Contact Me

If you enjoy my blog and would like to contact me, you may reach me at this email:

Some of my stories are published in:
A Cup of Comfort Devotional for Mothers and Daughters (Adams Media, 2009)
Chicken Soup: What I Learned from the Dog (2009)
Love is a Flame (Bethany House, 2010)
Extraordinary answers to Prayer (Guideposts, 2010)
Love is a Verb (Bethany House, 2011)
Big Dreams from Small Spaces (Group Publishing, 2012)

Thursday, April 29, 2010

We lived on Long Island for about five years. That's when the kids were little.
The schools were always on an austerity budget.
We had one lone policeman patrolling mucho square miles.
They used to turn off our street lights to save money.
At the time (and this was 20 years ago) we were paying about six thousand dollars a year for property taxes. I don't know why. We sure weren't seeing the benefit.
But someone was enjoying our six thousand dollars.

I saw a little example of this kind of robbery and waste just last week when I was flying to and from San Diego.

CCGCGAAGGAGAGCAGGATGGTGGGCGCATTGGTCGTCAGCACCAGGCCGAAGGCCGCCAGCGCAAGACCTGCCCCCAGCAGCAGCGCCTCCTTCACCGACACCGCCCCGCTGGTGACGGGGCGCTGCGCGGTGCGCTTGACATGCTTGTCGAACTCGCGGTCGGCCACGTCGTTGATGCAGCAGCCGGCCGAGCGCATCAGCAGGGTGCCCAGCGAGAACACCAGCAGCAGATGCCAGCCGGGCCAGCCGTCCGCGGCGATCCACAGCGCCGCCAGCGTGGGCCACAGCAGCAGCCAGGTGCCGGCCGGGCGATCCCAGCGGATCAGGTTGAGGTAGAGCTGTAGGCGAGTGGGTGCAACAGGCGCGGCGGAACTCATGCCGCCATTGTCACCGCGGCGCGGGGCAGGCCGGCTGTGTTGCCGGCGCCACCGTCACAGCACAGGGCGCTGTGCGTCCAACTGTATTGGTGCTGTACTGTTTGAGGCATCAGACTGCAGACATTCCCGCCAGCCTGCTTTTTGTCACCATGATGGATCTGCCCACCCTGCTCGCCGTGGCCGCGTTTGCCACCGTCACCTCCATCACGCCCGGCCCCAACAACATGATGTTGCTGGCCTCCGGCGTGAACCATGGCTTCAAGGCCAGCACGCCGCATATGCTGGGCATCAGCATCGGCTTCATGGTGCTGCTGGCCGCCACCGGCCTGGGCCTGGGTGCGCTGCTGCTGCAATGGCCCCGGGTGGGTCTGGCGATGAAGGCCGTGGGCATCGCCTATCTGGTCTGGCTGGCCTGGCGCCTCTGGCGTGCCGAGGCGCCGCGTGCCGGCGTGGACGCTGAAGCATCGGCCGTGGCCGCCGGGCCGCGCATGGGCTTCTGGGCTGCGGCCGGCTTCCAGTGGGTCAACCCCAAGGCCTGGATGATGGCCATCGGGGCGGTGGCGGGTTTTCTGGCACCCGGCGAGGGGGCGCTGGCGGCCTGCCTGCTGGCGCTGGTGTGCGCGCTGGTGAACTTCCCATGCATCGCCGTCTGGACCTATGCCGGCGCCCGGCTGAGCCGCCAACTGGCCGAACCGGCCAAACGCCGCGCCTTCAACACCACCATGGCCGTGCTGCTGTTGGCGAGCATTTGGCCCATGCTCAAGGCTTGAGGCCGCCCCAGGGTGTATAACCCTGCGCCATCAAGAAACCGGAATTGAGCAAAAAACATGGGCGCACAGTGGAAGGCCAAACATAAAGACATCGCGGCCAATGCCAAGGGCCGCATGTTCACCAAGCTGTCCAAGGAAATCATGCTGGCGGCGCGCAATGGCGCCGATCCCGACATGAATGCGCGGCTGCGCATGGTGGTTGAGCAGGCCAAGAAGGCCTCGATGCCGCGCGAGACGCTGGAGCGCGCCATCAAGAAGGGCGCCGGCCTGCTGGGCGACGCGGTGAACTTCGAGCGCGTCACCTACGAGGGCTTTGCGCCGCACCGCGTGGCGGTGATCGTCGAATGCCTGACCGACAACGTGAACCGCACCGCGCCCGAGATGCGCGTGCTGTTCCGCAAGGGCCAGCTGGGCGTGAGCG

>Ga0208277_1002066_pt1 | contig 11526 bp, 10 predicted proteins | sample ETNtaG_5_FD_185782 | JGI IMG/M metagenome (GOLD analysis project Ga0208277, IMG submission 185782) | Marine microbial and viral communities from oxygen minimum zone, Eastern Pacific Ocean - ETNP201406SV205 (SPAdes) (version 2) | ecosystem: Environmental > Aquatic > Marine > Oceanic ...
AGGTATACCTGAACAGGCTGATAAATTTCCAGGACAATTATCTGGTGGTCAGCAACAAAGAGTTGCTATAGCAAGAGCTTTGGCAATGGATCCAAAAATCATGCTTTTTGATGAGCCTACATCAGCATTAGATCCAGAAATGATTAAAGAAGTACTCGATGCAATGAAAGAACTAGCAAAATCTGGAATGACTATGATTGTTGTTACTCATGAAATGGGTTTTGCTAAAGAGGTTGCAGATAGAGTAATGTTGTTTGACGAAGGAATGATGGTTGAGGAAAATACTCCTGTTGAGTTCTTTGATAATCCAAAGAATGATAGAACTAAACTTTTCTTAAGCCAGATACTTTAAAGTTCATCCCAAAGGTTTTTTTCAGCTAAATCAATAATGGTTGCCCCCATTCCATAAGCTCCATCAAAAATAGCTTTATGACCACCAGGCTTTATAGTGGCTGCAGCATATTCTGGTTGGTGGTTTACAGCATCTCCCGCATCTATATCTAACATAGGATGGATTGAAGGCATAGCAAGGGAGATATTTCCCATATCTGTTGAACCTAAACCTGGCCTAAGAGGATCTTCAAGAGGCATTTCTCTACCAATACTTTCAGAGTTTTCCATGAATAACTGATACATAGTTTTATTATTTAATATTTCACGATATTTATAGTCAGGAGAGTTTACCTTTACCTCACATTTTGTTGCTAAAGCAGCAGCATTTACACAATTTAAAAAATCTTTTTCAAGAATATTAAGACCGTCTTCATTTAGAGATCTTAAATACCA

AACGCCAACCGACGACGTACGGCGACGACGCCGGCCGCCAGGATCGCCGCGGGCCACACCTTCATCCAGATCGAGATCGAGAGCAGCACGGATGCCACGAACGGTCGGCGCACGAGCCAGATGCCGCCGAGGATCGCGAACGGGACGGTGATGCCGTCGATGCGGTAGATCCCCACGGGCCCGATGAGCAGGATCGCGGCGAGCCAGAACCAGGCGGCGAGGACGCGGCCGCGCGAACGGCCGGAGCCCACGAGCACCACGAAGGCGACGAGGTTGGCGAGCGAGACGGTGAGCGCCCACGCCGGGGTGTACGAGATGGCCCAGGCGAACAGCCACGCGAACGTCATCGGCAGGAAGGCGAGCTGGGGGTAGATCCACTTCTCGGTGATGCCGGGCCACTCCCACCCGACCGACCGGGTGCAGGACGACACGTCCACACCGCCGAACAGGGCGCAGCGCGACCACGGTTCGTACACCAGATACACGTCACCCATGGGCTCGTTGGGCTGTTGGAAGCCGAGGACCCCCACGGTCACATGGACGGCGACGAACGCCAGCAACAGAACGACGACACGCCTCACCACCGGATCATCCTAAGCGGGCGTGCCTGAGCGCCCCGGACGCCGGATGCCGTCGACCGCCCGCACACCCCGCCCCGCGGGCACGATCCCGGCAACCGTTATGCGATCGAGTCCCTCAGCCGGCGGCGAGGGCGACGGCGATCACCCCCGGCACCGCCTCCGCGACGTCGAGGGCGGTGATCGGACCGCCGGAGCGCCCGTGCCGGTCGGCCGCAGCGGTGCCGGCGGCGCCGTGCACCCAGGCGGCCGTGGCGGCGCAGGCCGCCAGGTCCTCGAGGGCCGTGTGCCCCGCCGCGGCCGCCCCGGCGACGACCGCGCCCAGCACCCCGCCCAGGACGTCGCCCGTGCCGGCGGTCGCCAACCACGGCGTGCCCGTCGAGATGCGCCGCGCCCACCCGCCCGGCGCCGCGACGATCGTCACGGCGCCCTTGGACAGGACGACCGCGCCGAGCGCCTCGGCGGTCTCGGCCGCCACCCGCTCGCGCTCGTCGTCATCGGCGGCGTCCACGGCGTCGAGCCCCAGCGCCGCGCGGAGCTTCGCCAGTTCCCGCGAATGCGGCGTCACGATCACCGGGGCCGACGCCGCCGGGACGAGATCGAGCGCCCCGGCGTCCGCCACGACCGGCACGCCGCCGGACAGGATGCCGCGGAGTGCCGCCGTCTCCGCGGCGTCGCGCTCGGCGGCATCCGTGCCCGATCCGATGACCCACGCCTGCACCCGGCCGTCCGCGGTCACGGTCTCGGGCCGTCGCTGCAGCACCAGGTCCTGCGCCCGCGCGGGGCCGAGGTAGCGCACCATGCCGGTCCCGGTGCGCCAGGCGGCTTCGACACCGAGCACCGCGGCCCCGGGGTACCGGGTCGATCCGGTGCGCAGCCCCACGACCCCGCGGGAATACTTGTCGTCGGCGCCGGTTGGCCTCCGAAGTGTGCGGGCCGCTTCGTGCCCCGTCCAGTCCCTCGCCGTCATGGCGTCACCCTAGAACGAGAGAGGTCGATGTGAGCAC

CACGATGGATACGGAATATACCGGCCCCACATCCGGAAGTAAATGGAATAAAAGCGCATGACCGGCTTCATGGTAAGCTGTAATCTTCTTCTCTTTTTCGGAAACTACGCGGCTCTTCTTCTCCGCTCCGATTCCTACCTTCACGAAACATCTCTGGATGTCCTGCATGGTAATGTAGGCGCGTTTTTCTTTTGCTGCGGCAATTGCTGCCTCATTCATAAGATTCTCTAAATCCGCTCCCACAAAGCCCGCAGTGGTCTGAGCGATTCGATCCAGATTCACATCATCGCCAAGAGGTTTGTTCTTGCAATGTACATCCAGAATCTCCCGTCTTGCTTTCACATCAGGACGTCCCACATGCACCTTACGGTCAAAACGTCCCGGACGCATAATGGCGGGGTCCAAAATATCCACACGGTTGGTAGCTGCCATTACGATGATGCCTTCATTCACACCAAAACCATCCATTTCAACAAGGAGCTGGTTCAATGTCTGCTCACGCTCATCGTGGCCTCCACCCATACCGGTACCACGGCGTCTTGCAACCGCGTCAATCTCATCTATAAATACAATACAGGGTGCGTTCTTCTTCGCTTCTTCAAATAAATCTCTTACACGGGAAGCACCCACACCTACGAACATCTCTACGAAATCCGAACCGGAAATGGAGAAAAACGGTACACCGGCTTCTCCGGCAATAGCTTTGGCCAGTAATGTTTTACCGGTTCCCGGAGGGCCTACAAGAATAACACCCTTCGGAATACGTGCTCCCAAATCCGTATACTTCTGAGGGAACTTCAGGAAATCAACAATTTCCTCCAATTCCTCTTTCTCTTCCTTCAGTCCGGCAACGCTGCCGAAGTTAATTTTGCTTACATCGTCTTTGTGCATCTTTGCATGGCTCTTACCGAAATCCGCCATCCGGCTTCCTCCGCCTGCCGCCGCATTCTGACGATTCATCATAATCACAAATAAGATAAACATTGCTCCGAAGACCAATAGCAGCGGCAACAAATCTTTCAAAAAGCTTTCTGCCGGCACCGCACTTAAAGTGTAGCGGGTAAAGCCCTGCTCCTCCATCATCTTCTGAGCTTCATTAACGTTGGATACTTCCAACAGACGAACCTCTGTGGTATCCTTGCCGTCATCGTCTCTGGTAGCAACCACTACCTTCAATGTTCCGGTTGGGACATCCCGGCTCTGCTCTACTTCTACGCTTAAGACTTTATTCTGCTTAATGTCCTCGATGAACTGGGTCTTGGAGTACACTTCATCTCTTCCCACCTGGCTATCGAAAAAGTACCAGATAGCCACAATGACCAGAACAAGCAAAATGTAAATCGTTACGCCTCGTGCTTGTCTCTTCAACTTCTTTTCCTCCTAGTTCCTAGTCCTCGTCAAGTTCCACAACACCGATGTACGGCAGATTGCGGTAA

It was bad enough when they started charging fifteen dollars per bag. Now it's twenty-five dollars.
I don't know why.
I gotta print my own ticket. And if I don't do it close to the twenty-four hours prior-to-departure time, they stick me with a number four.
That means I have to wait until all the overhead bins are taken by overstuffed carry-ons 'cause nobody else wanted to pay the twenty-five dollars per bag to check their luggage.
I go up to the do-it-yourself check-in kiosk. (they used to have someone there to answer your questions) and tried to scan my e-ticket.
Didn't work. (No one's there to help, remember?)
So I type in my confirmation number instead.
A guy steps forward behind the kiosk and instructs me to lift my bag onto the scale.
He's about a foot taller and looks like a line-backer, but I've got to do the lifting.
For my twenty-five dollars, the man puts a sticky tag on my bag and checks to make sure I'm who I say I am.
I'm the last person to board 'cause I got stuck with a number four on my boarding pass.
I click my lap belt, take out my four dollar, one ounce bag of airport chocolate covered almonds (remember, they don't even give you free pretzels anymore) and my book.
I plug in my courtesy headset and listen to - no, I can't listen 'cause the headset doesn't work.

I don't mind spending the money to travel, but I'd sure like to get the same amount of service I used to for the same amount of money.
Why is life like that?
Why does everything decompose: society, governments, services, courtesy, price of gas, price of education, price of everything?